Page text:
The Rule of Law is often conceived as an ideal or a moral aspiration that guides the actions of officials and citizens within a legal system. Its precise nature is at the centre of important recent inquiries in legal philosophy. Associated with these inquiries are questions about the objectivity of law and the Rule of Law, and the relationship between the two. In his new book, Matthew Kramer aims to disentangle the relationship between the different kinds of objectivity and the Rule of Law and looks at the impact of the former on the latter. The book is divided into three sections. In the first section, Kramer is at pains to distinguish between the different possible conceptions of objectivity and to describe the interrelationships between these conceptions. The second part of the book argues that there is a distinction between the rule of law as a merely juridical phenomenon and the Rule of Law as a morally constructed phenomenon. The final section aims to answer the question of whether issues surrounding the objectivity of law have any relevance to the nature of the moral authority of law, and implicitly therefore, to the Rule of Law as a moral construct.
In his analysis of the different conceptions of objectivity, Kramer follows the standard route of distinguishing between ontological, epistemic and semantic objectivity and concentrates mainly on the first two. He discusses at length the idea that ontological objectivity involves mind-independence which, he tells us, can be understood as existential or observational mind-independence. Existential mind-independence is weak when the 'occurrence or continued existence of something is not dependent on the mental activity of any particular individual' (6) and it is strong if the occurrence or continued existence of something does not depend on the mental activity of any individual or group of individuals. Similarly, observational mind-independence is weak if 'the nature of something is not dependent on what it is taken to be by any particular individual' (6) whereas it is strong if the nature of something does not depend on what it is taken to be by members of any group individually or collectively.
Kramer asserts that most general legal norms are existentially weak mind-independent, which means that there must be mental activity by a group of individuals for legal norms to exist. In other words, if a particular individual believes that there is a rule whose content is 'one ought to kill children at midnight' and the individual believes that this is a legal norm, then the mental activity, i.e., the belief of the individual, does not make this private or individual rule a legal norm. This is hardly controversial and therefore trivially true. It is well-recognised among legal philosophers of all traditions that one of the key features of law is its social character. Furthermore, legal norms, as opposed to moral norms, guide the conduct of a group of individuals, namely participants of a legal community. Distinctions such as these both illuminate and enable us to disentangle elements that, at first sight, are not often clearly demarcated. But, if a scholarly distinction is to serve an explanatory and illuminating purpose, each of the two sides should be reasonably advocated by one or more scholars. However, Kramer's distinction between weak and strong existential mind-independence plays no role insofar as strong existential mind-independence in law is absurd and has no defenders. Kramer points out:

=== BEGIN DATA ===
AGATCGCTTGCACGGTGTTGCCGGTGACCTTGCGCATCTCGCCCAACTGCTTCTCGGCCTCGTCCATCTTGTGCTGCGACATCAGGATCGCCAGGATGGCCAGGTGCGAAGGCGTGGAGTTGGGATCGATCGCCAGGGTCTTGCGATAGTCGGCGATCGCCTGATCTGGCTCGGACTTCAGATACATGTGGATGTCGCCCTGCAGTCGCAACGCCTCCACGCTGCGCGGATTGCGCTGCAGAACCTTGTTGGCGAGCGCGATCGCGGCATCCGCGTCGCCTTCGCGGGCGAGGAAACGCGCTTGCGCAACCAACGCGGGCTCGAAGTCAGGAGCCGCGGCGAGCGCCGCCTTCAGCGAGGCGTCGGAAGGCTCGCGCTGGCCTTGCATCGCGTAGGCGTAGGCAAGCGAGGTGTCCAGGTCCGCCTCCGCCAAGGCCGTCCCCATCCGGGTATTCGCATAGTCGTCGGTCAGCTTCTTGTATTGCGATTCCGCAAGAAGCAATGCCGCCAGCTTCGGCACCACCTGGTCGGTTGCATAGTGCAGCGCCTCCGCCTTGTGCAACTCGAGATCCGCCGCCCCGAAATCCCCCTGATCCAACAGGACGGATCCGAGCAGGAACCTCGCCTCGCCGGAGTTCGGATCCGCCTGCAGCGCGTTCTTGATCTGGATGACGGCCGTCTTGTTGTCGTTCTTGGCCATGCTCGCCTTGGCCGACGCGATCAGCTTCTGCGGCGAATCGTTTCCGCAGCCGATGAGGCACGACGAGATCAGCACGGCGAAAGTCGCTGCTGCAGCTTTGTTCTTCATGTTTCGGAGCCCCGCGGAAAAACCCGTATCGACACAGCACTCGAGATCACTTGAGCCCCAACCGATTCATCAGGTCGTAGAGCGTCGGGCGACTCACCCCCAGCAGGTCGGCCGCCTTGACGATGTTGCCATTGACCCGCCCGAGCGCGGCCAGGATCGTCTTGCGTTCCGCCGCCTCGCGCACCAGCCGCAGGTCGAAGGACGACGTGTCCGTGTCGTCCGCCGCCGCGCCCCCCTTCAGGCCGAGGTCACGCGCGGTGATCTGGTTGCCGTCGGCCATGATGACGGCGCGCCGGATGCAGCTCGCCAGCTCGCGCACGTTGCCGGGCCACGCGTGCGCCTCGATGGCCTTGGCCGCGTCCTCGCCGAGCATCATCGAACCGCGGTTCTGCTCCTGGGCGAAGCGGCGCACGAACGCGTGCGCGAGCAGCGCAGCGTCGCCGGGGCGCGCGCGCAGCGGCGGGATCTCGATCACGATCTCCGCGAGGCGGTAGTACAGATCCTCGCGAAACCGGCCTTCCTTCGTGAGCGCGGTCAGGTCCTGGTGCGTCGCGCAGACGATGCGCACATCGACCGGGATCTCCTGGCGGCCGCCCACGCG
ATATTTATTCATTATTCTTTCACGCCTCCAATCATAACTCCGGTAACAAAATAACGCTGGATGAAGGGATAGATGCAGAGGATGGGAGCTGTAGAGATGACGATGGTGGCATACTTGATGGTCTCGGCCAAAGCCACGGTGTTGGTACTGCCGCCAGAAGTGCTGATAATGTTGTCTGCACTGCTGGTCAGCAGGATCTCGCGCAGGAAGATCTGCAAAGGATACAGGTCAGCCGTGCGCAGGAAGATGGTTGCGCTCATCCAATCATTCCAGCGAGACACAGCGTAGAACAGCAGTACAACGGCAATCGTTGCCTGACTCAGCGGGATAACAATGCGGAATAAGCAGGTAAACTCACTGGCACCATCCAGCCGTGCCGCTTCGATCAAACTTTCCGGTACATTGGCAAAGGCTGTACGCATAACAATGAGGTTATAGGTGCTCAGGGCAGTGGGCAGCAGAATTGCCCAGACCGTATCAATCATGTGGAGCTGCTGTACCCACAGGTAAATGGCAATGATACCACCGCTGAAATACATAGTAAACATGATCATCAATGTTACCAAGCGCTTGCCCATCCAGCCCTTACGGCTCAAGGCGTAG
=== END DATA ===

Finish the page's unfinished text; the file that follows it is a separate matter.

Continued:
the existential mind-independence of such norms is weak rather than strong. They cannot persist in the absence of all minds and mental activity. They abide as legal norms only so long as certain people (most notably, judges and other legal officials) collectively maintain certain attitudes and beliefs concerning them. (7)
To think otherwise is to imagine that there can be laws that no one could obey, or recognise, or imagine, not even a supreme being such as God.
Why Kramer introduces this distinction is puzzling. Consider, however, that Kramer also argues that law is observationally mind-independent, which means that the nature of law does not depend on what individuals take, or a group of individuals takes, it to be (6). He asserts that both observational and existential mind-independence are ontological categories. It is intriguing how something, from the ontological point of view, can depend for its existence on the mind of collective individuals and at the same time its nature does not depend on what the collective takes it to be. To illuminate the issue, let us investigate how the rules of etiquette might stand on this debate. Their existence and nature depend on our mental activities. Thus, the content of the rules of etiquette such as that "In England I ought to eat with knife and fork whereas in China I ought to eat with chopsticks", depends on what is taken to be a 'rule of etiquette at the table' in either England or China respectively. But Kramer tells us that this is not the case for law. The content of a legal norm such as 'drivers should not drive above 80 miles per hour on the motorway' depends for its existence on the collective of individuals (judges and other legal officials), but its nature does not depend on what the collective, namely judges and other legal officials, take it to be.
The question than arises: what does the nature of legal norms depend on? Perhaps Kramer aims to advance a 'two worlds' ontology: in one world there are legal norms whose nature is independent of what we take it to be, in another world, our world, the collective mental activities of judges and officials pick out features of the first world and make possible their existence and occurrence in our world. But it is not clear that this is Kramer's intention. Furthermore, this is a less than illuminating ontology for law. He discusses another conception of objectivity as ontological, namely objectivity qua determinate correctness. This involves the view that 'legal norms ordain the legal consequences of people's conduct' (15). Kramer argues that the indeterminacy of law has been exaggerated and confused with other issues such as uncertainty and indemonstrability. The latter involves the view that 'correctness cannot be demonstrated to the satisfaction of virtually every reasonable person who reflects carefully on the matter' (17).